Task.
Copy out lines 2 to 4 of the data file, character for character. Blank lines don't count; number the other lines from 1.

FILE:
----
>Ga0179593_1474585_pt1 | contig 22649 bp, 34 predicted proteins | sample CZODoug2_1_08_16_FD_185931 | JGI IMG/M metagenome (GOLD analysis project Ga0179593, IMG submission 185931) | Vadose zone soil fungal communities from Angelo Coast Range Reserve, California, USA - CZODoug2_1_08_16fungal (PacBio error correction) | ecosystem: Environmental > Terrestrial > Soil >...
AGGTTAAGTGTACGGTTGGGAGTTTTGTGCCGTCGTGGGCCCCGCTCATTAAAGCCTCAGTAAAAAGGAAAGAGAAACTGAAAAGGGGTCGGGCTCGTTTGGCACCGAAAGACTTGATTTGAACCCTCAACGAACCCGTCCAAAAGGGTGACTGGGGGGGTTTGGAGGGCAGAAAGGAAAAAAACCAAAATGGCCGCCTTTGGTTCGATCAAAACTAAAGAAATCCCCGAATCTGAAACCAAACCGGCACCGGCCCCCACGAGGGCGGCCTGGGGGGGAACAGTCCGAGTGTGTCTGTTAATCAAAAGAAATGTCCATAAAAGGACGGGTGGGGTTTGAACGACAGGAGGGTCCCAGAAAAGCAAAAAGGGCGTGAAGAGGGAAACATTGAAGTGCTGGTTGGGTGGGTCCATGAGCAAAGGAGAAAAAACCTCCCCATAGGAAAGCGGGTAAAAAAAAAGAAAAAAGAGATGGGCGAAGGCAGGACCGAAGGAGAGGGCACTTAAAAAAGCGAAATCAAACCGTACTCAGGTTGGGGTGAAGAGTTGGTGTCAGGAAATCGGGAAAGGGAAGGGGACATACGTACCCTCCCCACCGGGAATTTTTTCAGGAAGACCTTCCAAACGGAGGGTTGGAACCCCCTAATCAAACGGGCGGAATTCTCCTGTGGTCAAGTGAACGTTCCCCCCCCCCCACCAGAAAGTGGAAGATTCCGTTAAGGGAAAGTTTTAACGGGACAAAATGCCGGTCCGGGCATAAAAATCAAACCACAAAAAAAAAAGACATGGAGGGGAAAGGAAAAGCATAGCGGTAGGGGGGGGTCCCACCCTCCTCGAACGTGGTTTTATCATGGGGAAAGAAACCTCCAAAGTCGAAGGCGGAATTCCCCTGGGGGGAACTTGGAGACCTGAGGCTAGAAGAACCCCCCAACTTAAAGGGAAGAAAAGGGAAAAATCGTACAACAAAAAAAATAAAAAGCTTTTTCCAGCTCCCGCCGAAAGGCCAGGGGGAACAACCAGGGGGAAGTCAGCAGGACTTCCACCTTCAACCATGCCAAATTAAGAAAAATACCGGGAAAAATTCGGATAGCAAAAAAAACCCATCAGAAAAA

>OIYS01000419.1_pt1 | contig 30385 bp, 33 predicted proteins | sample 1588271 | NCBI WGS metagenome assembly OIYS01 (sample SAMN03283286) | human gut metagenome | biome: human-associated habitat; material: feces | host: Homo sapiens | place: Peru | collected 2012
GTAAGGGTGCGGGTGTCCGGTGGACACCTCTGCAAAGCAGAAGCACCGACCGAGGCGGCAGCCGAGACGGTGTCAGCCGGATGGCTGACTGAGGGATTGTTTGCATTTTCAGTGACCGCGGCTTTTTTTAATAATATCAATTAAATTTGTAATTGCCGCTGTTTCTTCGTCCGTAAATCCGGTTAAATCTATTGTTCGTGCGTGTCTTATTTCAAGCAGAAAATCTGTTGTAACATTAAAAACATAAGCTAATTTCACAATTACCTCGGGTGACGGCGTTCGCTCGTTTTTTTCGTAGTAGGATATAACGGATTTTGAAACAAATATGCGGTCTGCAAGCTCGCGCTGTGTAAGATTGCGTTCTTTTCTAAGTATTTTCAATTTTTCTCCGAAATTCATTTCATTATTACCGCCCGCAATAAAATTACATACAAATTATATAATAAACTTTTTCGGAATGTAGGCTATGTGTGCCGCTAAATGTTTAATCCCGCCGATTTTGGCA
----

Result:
AGGTTAAGTGTACGGTTGGGAGTTTTGTGCCGTCGTGGGCCCCGCTCATTAAAGCCTCAGTAAAAAGGAAAGAGAAACTGAAAAGGGGTCGGGCTCGTTTGGCACCGAAAGACTTGATTTGAACCCTCAACGAACCCGTCCAAAAGGGTGACTGGGGGGGTTTGGAGGGCAGAAAGGAAAAAAACCAAAATGGCCGCCTTTGGTTCGATCAAAACTAAAGAAATCCCCGAATCTGAAACCAAACCGGCACCGGCCCCCACGAGGGCGGCCTGGGGGGGAACAGTCCGAGTGTGTCTGTTAATCAAAAGAAATGTCCATAAAAGGACGGGTGGGGTTTGAACGACAGGAGGGTCCCAGAAAAGCAAAAAGGGCGTGAAGAGGGAAACATTGAAGTGCTGGTTGGGTGGGTCCATGAGCAAAGGAGAAAAAACCTCCCCATAGGAAAGCGGGTAAAAAAAAAGAAAAAAGAGATGGGCGAAGGCAGGACCGAAGGAGAGGGCACTTAAAAAAGCGAAATCAAACCGTACTCAGGTTGGGGTGAAGAGTTGGTGTCAGGAAATCGGGAAAGGGAAGGGGACATACGTACCCTCCCCACCGGGAATTTTTTCAGGAAGACCTTCCAAACGGAGGGTTGGAACCCCCTAATCAAACGGGCGGAATTCTCCTGTGGTCAAGTGAACGTTCCCCCCCCCCCACCAGAAAGTGGAAGATTCCGTTAAGGGAAAGTTTTAACGGGACAAAATGCCGGTCCGGGCATAAAAATCAAACCACAAAAAAAAAAGACATGGAGGGGAAAGGAAAAGCATAGCGGTAGGGGGGGGTCCCACCCTCCTCGAACGTGGTTTTATCATGGGGAAAGAAACCTCCAAAGTCGAAGGCGGAATTCCCCTGGGGGGAACTTGGAGACCTGAGGCTAGAAGAACCCCCCAACTTAAAGGGAAGAAAAGGGAAAAATCGTACAACAAAAAAAATAAAAAGCTTTTTCCAGCTCCCGCCGAAAGGCCAGGGGGAACAACCAGGGGGAAGTCAGCAGGACTTCCACCTTCAACCATGCCAAATTAAGAAAAATACCGGGAAAAATTCGGATAGCAAAAAAAACCCATCAGAAAAA

>OIYS01000419.1_pt1 | contig 30385 bp, 33 predicted proteins | sample 1588271 | NCBI WGS metagenome assembly OIYS01 (sample SAMN03283286) | human gut metagenome | biome: human-associated habitat; material: feces | host: Homo sapiens | place: Peru | collected 2012
GTAAGGGTGCGGGTGTCCGGTGGACACCTCTGCAAAGCAGAAGCACCGACCGAGGCGGCAGCCGAGACGGTGTCAGCCGGATGGCTGACTGAGGGATTGTTTGCATTTTCAGTGACCGCGGCTTTTTTTAATAATATCAATTAAATTTGTAATTGCCGCTGTTTCTTCGTCCGTAAATCCGGTTAAATCTATTGTTCGTGCGTGTCTTATTTCAAGCAGAAAATCTGTTGTAACATTAAAAACATAAGCTAATTTCACAATTACCTCGGGTGACGGCGTTCGCTCGTTTTTTTCGTAGTAGGATATAACGGATTTTGAAACAAATATGCGGTCTGCAAGCTCGCGCTGTGTAAGATTGCGTTCTTTTCTAAGTATTTTCAATTTTTCTCCGAAATTCATTTCATTATTACCGCCCGCAATAAAATTACATACAAATTATATAATAAACTTTTTCGGAATGTAGGCTATGTGTGCCGCTAAATGTTTAATCCCGCCGATTTTGGCA